From L to R - Mr Stephen Quantrill, Executive Chairman, McRae Investments Pty Ltd, Mr Tony Joyner, Managing Partner, Herbert Smith Freehills, Mr Gregory R. Copley AM, President, ISSA – The International Strategic Studies Association, Washington DC, USA, Her Excellency the Honourable Kerry Sanderson AC, Governor of Western Australia, Honourable Malcolm McCusker AC CVO QC CitWA, Chair of the Executive Board, WA Health Translation Network (WAHTN), Mr Graham Laitt, President, Australia-Israel Chamber of Commerce (WA) and an AICC Governor, and Managing Director, Milne AgriGroup Pty Ltd, Mr John Cluer, Chief Executive, Australia-Israel Chamber of Commerce (WA) and seated - Dr Harold Clough AO OBE, Chairman Emeritus, McRae Investments Pty Ltd

 

He described commercial and political conflict between what he dubbed “The Process Gang” and the “Outcome Gang”.  The Process Gang are those who wish to keep doing what they have always been doing, and the Outcome Gang are those who drive innovation and change.  This philosophical divide underpins the plans, methods and tools with which we apply our approach to the strategic context.

Taking a longer-term view, Mr Copley posed that the international borders and political systems that evolved from WWII now face unprecedented challenge.  He identified five factors, being technological evolution, living standards, trade relationships, urbanisation and population growth as the key contributors.  He particularly noted “The relationship of people to geography is, once again, fluid, because we are now at the end of an era of stable nation-states and stable relationships of people to their geography. The world is on the move.”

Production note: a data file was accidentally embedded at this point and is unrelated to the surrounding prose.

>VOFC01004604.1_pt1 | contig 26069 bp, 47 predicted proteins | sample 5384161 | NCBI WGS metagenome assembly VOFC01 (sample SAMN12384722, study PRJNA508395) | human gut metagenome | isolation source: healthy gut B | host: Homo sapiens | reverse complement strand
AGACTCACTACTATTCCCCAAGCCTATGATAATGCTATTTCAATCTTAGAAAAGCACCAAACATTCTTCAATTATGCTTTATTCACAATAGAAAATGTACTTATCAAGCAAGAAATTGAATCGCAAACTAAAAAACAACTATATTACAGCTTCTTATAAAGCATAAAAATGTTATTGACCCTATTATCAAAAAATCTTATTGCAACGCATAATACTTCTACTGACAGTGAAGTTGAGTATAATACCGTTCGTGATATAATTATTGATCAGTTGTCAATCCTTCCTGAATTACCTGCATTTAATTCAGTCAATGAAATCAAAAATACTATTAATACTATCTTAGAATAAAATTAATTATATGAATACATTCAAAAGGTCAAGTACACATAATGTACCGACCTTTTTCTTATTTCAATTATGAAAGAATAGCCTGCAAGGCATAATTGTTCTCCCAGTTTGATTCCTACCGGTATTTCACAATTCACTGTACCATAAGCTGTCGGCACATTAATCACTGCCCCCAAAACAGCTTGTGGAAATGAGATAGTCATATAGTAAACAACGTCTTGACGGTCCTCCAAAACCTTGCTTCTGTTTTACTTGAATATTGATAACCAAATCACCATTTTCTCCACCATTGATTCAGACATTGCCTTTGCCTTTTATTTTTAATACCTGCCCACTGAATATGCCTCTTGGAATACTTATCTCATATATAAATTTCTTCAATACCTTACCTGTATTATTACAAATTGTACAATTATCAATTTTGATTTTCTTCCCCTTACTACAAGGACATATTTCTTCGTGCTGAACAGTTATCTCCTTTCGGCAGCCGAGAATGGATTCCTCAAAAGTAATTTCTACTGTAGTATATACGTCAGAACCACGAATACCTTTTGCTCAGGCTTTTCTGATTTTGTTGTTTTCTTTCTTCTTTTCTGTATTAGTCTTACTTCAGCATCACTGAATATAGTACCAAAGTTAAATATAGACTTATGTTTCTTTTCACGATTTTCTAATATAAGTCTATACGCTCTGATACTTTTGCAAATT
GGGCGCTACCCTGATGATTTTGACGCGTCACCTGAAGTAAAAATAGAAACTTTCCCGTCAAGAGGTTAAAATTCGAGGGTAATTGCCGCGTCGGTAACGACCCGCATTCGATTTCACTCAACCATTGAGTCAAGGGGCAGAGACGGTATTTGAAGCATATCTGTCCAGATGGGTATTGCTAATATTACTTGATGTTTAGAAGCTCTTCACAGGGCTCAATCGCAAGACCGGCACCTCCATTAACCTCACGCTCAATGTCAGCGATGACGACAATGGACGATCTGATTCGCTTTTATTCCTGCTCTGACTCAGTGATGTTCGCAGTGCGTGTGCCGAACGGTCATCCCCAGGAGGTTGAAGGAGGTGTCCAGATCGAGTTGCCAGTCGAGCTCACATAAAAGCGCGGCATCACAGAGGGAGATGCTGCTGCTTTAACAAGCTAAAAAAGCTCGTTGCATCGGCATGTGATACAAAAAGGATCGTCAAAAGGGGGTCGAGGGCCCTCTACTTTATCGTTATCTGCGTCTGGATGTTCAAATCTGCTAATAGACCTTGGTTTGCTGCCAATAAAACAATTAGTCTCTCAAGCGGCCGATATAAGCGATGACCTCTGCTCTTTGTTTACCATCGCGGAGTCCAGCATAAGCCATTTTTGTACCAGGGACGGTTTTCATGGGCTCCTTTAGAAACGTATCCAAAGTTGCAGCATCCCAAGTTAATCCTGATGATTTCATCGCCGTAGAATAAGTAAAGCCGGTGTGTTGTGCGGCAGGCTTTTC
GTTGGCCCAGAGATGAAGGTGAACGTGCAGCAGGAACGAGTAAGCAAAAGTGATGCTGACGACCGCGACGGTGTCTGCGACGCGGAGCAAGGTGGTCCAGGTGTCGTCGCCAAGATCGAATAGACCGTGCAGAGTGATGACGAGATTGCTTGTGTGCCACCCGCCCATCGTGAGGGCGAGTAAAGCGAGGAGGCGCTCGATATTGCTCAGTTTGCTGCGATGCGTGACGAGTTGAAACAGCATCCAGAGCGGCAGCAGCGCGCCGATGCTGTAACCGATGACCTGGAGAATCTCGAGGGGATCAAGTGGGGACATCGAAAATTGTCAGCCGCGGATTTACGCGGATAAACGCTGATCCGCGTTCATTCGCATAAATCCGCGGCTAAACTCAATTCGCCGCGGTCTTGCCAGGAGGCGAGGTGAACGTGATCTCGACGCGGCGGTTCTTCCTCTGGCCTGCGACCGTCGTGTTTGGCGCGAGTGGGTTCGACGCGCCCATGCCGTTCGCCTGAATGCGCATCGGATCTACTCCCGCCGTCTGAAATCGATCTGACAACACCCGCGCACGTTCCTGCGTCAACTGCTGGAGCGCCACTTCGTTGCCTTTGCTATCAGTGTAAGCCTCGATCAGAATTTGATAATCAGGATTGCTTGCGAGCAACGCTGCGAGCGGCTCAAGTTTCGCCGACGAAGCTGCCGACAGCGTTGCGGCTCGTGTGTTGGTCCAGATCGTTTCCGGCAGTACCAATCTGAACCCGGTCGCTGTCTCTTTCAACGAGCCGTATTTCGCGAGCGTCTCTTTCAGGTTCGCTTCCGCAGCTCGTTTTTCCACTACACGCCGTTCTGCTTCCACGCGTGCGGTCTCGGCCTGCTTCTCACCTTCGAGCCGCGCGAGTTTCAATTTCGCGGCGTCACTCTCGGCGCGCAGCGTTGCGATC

The consequences of the above elements combine to threaten the stability which Australia confronts globally.  He cited urban related health issues, trans-national migration patterns, and the confidence that populations have in systems of Government has key risks.  “Civilisations,” he noted “are like all living organisms, with predictable life-spans. Their arteries become congested with legislation and practices, with historically-developed senses of hierarchy and entitlement.”  Further discussed was utility dependency, especially water and energy, delivery of which is critical for survival.